This past summer has been full of great new book releases, but only a couple of iconic book releases made a huge impact in the literary world, such as Harper Lee’s Go Set a Watchman, which stayed on the bestseller list for several weeks. Lee’s sequel soared as a bestseller due to the nostalgic excitement it evoked but now faces some steep competition with a children’s book. Having hit the shelves on July 28, 2015, two weeks after Go Set a Watchmen, the never-before-published picture book What Pet Should I Get by legendary icon Dr. Seuss has quickly become a major seller in the past month.
The book was written several years prior to Seuss’s death in 1991. While his wife and secretary were cleaning out his office, they discovered the partly unfinished manuscript in his desk. Initially, they decided to do nothing with them; however the pages resurfaced in 2013 and were prepared for publishing through Random House.
What Pet Should I Get tells of two children who can’t quite decide what pet to pick out in the store, as all of them are too precious to leave behind. It ends with a cliffhanger and rather abruptly, as the children walk off with an unknown animal. The book appears to be a “finished work,” but if you flip to the back of the picture book, the publishers explain that much of the book is missing.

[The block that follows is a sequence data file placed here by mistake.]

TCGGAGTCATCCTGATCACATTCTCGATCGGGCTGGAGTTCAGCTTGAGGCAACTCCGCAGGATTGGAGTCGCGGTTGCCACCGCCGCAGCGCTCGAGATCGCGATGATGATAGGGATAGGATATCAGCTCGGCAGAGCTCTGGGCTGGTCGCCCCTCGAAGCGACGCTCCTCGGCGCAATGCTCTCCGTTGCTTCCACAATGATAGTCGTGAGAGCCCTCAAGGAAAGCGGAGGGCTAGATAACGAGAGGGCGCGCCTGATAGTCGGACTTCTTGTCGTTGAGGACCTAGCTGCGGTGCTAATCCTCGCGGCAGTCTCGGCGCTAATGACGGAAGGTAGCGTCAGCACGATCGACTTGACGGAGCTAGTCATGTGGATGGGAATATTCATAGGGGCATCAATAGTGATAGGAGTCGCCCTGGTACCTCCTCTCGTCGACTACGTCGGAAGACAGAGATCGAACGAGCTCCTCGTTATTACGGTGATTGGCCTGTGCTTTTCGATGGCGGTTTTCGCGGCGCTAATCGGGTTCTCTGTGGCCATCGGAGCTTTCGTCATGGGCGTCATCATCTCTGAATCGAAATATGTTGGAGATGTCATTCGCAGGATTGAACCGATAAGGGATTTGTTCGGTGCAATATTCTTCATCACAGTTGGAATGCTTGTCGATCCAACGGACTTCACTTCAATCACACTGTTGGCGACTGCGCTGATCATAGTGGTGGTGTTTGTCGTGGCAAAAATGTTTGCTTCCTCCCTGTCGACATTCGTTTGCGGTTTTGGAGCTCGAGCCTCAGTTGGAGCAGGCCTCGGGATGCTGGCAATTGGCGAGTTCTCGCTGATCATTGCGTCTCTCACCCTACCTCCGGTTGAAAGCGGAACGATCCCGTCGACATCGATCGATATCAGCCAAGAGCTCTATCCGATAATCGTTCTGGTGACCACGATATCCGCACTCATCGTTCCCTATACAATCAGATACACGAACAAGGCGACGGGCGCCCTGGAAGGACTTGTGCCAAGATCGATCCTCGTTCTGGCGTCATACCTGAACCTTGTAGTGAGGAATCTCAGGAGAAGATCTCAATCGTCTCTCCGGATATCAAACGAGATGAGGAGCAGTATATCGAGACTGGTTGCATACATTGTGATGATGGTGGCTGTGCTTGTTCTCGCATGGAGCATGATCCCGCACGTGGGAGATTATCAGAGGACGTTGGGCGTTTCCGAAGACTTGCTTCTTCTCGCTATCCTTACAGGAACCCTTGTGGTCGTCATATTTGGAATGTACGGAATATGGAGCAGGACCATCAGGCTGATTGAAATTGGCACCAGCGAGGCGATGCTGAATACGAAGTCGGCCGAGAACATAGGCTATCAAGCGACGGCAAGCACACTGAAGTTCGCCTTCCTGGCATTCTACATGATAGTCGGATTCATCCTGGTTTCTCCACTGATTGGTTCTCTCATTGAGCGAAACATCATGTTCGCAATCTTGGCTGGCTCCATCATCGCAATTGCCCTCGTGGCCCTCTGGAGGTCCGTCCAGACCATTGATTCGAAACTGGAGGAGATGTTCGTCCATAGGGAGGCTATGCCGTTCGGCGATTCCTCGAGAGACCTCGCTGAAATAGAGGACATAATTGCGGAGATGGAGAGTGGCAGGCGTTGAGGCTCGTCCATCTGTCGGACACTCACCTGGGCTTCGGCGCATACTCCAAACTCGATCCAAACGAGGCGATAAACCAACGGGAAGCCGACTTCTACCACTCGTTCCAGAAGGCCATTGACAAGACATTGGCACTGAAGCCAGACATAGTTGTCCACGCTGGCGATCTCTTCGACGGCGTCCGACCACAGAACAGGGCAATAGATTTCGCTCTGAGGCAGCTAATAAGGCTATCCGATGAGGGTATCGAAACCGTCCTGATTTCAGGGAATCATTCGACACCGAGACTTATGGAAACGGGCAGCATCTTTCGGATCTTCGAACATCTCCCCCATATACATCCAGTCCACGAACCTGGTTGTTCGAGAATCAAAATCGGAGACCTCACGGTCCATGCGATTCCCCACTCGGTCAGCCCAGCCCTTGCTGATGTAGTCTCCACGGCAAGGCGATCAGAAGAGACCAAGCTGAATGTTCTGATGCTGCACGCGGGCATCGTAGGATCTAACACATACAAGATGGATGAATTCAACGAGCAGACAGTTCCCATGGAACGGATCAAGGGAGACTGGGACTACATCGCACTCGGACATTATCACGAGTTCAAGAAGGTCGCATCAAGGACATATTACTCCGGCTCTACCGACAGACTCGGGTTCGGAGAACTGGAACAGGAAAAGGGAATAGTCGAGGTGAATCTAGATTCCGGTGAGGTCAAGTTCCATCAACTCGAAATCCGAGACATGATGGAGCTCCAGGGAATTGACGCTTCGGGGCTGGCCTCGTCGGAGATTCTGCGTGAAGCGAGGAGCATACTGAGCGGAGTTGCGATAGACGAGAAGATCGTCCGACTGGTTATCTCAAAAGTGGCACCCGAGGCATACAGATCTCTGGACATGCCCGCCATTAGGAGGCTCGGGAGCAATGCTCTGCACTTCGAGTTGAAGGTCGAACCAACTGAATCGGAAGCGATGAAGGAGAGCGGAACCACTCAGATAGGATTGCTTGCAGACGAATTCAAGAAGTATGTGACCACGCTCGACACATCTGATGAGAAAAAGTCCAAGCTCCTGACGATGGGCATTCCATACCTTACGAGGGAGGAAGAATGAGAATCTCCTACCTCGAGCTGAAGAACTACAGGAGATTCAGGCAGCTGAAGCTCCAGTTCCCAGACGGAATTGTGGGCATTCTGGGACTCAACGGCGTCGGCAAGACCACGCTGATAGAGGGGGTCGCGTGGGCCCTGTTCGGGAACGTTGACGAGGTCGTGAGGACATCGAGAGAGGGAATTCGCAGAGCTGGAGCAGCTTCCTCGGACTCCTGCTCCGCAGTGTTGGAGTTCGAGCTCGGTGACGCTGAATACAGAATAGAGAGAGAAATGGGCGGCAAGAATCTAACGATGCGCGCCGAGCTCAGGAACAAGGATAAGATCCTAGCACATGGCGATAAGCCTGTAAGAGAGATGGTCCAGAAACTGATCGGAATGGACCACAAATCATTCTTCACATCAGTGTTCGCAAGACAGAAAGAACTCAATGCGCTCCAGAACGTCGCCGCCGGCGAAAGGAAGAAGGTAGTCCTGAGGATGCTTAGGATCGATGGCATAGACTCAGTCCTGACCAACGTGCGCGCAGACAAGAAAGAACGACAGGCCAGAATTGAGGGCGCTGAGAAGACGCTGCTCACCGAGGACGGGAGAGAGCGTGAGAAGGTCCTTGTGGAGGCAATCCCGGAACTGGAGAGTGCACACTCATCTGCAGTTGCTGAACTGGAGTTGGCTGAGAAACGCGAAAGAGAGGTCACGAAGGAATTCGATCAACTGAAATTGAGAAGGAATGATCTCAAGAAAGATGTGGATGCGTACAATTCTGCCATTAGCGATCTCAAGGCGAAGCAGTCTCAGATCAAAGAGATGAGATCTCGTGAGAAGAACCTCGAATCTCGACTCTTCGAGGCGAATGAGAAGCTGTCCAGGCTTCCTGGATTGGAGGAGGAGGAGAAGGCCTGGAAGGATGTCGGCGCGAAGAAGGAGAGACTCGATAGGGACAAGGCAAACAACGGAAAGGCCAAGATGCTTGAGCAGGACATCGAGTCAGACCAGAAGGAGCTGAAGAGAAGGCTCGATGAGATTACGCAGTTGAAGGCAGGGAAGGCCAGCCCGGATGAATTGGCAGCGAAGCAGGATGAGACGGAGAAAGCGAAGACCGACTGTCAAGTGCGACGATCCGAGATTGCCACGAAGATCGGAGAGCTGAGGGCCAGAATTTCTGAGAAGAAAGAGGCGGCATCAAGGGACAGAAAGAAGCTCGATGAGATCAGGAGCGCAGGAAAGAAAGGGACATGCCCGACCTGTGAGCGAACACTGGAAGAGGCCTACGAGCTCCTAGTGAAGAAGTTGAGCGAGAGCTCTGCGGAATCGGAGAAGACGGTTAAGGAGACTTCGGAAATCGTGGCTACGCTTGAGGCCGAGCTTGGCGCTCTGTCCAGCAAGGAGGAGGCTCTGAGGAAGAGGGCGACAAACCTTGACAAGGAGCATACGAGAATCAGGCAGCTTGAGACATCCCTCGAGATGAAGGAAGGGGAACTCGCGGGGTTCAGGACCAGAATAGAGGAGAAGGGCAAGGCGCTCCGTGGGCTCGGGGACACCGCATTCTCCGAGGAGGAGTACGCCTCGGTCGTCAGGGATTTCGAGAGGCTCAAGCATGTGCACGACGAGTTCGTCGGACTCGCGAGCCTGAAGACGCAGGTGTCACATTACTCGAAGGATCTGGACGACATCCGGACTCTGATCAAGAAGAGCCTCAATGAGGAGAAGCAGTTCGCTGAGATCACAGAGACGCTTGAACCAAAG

The work is considerably shorter than most of his books, and it seems like he wanted to add more to the pages. Several sections of the book were found with edits, and it was unclear for some which were the most updated. Even the illustrations were unfinished. Most of the color scheme emulates the color scheme of his older book One Fish Two Fish Redfish Blue Fish, which contains very similar characters designs.
Despite this, I can see why publishers wanted to share it with the public. What Pet Should I Get gives fans a great insight into the mind and the writing process of Dr. Seuss. The author hasn’t produced a book in over 20 years since his passing, yet he remains one of the most influential authors in history. If someone were to find one of his works, finished or otherwise, people would surely want to read it, as with What Pet Should I Get. To further excite things, his wife and secretary also found one more manuscript that will be released in the near future. For now, pick up a copy of What Pet Should I Get, and bask in your childhood nostalgia.